4WD vehicles cost more in every way:
a. More to maintain
b. Uses 10 to 20 percent more fuel; assuming that the 4WD version gets an average 17mpg and the 2WD version gets 21mpg, over 1,100 gallons of fuel would be saved per 100,000 miles resulting in a savings of over $3,600 (assuming gas at $3.25 per gallon).
c. Higher insurance; the insurance companies perceive that you may be engaging in “offroad” activities
d. Additional stresses to the vehicle’s systems, such as tires
e. Adds up to $2,500 to the cost of the vehicle
f. Rides higher off the ground, higher propensity to rollover
To illustrate this point, Honda sells an SUV called the ‘Pilot’. The ‘Pilot’ is available in a 2WD and 4WD variant in all trim levels. Honda also offers a brilliant technology (nice job Honda!) which electronically and dynamically de-activates the cylinders when not in use; for example when the vehicle is cruising at a constant speed. However, this technology is not available in the 4WD version! The implication is that the 4WD requires required more energy to power all wheels AND the additional weight (175 pounds) required to support the 4WD system. The engineers probably concluded that the 4WD system would overly stress the ability of the vehicle to potentially operate on fewer than all cylinders and thus would not enable the cylinder de-activation feature.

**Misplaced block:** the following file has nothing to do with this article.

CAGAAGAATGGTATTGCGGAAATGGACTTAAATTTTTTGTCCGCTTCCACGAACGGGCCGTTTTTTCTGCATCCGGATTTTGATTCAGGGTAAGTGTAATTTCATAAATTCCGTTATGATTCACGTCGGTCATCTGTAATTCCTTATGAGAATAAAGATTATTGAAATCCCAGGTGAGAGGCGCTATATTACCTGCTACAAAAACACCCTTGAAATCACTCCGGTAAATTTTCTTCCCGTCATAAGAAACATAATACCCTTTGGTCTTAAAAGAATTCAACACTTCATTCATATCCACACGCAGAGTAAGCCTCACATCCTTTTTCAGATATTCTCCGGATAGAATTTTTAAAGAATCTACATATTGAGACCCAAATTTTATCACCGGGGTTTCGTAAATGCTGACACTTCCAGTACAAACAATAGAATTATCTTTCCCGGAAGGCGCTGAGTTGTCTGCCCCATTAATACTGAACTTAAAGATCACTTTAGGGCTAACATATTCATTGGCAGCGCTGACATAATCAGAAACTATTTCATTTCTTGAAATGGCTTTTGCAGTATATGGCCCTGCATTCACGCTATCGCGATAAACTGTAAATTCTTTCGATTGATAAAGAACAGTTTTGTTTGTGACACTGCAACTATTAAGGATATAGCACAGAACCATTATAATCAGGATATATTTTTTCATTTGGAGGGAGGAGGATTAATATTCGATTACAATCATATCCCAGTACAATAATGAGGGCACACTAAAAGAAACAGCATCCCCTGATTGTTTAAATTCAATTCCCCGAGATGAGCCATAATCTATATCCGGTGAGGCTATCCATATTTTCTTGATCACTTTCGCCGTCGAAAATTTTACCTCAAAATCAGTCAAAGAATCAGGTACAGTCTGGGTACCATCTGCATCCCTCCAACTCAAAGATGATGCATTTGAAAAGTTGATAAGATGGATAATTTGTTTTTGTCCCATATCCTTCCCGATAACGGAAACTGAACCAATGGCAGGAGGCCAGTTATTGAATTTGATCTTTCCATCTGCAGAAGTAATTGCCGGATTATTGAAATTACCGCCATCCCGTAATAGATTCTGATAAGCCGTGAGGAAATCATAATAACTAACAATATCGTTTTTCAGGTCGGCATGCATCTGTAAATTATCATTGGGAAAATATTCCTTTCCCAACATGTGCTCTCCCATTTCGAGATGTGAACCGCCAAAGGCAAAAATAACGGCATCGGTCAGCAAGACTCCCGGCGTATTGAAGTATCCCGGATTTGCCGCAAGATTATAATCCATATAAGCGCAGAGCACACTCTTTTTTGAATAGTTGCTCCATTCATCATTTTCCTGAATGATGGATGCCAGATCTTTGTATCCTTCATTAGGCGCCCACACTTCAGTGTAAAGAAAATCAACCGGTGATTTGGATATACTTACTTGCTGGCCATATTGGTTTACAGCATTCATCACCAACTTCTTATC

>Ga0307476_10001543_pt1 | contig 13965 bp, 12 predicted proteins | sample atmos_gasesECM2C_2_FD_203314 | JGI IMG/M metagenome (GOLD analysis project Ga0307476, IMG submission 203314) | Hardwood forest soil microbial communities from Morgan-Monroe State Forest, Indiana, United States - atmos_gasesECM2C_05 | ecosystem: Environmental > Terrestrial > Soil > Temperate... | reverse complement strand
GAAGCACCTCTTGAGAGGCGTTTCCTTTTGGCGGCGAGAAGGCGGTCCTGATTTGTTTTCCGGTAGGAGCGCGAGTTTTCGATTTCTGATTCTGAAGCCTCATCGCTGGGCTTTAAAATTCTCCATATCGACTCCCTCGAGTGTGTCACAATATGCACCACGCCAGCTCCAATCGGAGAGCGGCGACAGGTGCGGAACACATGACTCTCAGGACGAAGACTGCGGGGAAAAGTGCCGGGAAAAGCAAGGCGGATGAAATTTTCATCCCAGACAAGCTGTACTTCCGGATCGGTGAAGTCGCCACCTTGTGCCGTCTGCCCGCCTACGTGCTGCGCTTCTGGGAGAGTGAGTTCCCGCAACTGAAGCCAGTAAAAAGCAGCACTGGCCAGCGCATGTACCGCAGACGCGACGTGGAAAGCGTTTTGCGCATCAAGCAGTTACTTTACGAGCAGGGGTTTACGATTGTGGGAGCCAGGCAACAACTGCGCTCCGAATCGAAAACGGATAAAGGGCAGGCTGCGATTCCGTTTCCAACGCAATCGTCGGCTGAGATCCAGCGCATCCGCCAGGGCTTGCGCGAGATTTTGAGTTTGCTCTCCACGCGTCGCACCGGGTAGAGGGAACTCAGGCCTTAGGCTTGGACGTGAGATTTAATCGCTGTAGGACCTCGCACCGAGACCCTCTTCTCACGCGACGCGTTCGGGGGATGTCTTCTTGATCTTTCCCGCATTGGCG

Dealers make a higher profit margin on the increased cost of the 4WD vehicles. Firsthand dealer comments included “this car handles better in the snow”, “we have 50 4WD’s on the lot and only 1 2WD – what does that tell you?”, “it will have a higher resale value”, and “4WD will handle better in-general”. These comments are a stretch and tried to play into emotions and sensitivities that are generated by the marketing machines. In most cases the cost of 4WD does not justify the benefit – and in-fact may cause additional financial and operational complications. If you must, buy a good pair of snowtires for winter driving and you’ll be ready for anything.”